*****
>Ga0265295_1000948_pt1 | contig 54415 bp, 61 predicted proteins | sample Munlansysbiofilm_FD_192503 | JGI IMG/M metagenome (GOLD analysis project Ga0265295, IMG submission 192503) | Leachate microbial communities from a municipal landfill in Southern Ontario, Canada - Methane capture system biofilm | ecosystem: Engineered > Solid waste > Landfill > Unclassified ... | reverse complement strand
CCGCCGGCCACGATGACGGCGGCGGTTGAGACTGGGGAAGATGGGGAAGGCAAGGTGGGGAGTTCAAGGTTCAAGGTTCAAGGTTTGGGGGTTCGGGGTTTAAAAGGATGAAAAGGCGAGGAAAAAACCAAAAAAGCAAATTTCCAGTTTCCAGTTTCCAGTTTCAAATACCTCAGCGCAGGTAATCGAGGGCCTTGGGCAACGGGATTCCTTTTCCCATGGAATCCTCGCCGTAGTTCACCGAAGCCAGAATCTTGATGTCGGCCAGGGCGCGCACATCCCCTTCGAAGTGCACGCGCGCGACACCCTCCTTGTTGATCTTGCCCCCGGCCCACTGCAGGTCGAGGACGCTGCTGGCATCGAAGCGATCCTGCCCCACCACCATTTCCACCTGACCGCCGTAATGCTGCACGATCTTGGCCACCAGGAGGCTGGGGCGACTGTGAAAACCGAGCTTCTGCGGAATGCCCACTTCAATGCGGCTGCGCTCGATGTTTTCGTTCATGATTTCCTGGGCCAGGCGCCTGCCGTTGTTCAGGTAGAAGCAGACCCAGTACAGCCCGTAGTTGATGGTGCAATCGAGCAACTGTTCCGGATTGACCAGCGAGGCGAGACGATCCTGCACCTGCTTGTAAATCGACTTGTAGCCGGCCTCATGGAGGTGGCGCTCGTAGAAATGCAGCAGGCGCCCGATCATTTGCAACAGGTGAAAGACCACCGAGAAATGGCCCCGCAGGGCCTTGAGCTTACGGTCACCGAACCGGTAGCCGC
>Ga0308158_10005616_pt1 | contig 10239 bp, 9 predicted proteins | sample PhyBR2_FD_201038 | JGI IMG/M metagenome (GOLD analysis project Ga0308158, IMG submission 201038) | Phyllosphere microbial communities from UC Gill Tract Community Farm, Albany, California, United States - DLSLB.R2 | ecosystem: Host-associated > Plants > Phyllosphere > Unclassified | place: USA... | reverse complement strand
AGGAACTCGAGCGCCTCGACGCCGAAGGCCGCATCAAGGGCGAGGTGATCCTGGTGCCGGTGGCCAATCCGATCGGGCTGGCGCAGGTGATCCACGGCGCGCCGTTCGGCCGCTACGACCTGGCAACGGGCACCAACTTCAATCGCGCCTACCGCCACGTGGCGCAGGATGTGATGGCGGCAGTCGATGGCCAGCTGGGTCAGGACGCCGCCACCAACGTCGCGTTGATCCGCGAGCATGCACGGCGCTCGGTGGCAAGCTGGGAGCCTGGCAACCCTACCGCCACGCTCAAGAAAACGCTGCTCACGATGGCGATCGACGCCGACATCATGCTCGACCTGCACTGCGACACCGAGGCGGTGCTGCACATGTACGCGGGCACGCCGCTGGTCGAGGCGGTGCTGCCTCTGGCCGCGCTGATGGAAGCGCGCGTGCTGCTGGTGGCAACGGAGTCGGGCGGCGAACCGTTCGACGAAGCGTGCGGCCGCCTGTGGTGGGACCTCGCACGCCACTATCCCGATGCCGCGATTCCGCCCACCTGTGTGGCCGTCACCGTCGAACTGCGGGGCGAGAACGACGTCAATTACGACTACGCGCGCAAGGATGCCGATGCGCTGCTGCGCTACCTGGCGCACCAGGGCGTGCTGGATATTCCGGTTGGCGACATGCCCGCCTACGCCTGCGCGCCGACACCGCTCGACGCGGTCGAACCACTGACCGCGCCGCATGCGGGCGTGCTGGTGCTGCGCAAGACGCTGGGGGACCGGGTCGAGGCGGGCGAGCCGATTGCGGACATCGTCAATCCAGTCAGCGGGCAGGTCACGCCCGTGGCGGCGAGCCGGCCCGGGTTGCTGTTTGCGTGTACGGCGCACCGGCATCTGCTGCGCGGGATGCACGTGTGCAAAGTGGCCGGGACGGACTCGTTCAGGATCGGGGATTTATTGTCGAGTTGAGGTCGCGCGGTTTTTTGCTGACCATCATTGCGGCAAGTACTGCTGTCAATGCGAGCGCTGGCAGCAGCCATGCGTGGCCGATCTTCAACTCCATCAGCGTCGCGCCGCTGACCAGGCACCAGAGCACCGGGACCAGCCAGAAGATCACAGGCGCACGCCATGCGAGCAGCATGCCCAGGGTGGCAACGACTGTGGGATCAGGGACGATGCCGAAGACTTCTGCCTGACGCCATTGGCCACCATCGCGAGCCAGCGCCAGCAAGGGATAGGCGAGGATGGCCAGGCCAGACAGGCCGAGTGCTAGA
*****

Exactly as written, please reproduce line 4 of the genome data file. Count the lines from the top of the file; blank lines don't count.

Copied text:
AGGAACTCGAGCGCCTCGACGCCGAAGGCCGCATCAAGGGCGAGGTGATCCTGGTGCCGGTGGCCAATCCGATCGGGCTGGCGCAGGTGATCCACGGCGCGCCGTTCGGCCGCTACGACCTGGCAACGGGCACCAACTTCAATCGCGCCTACCGCCACGTGGCGCAGGATGTGATGGCGGCAGTCGATGGCCAGCTGGGTCAGGACGCCGCCACCAACGTCGCGTTGATCCGCGAGCATGCACGGCGCTCGGTGGCAAGCTGGGAGCCTGGCAACCCTACCGCCACGCTCAAGAAAACGCTGCTCACGATGGCGATCGACGCCGACATCATGCTCGACCTGCACTGCGACACCGAGGCGGTGCTGCACATGTACGCGGGCACGCCGCTGGTCGAGGCGGTGCTGCCTCTGGCCGCGCTGATGGAAGCGCGCGTGCTGCTGGTGGCAACGGAGTCGGGCGGCGAACCGTTCGACGAAGCGTGCGGCCGCCTGTGGTGGGACCTCGCACGCCACTATCCCGATGCCGCGATTCCGCCCACCTGTGTGGCCGTCACCGTCGAACTGCGGGGCGAGAACGACGTCAATTACGACTACGCGCGCAAGGATGCCGATGCGCTGCTGCGCTACCTGGCGCACCAGGGCGTGCTGGATATTCCGGTTGGCGACATGCCCGCCTACGCCTGCGCGCCGACACCGCTCGACGCGGTCGAACCACTGACCGCGCCGCATGCGGGCGTGCTGGTGCTGCGCAAGACGCTGGGGGACCGGGTCGAGGCGGGCGAGCCGATTGCGGACATCGTCAATCCAGTCAGCGGGCAGGTCACGCCCGTGGCGGCGAGCCGGCCCGGGTTGCTGTTTGCGTGTACGGCGCACCGGCATCTGCTGCGCGGGATGCACGTGTGCAAAGTGGCCGGGACGGACTCGTTCAGGATCGGGGATTTATTGTCGAGTTGAGGTCGCGCGGTTTTTTGCTGACCATCATTGCGGCAAGTACTGCTGTCAATGCGAGCGCTGGCAGCAGCCATGCGTGGCCGATCTTCAACTCCATCAGCGTCGCGCCGCTGACCAGGCACCAGAGCACCGGGACCAGCCAGAAGATCACAGGCGCACGCCATGCGAGCAGCATGCCCAGGGTGGCAACGACTGTGGGATCAGGGACGATGCCGAAGACTTCTGCCTGACGCCATTGGCCACCATCGCGAGCCAGCGCCAGCAAGGGATAGGCGAGGATGGCCAGGCCAGACAGGCCGAGTGCTAGA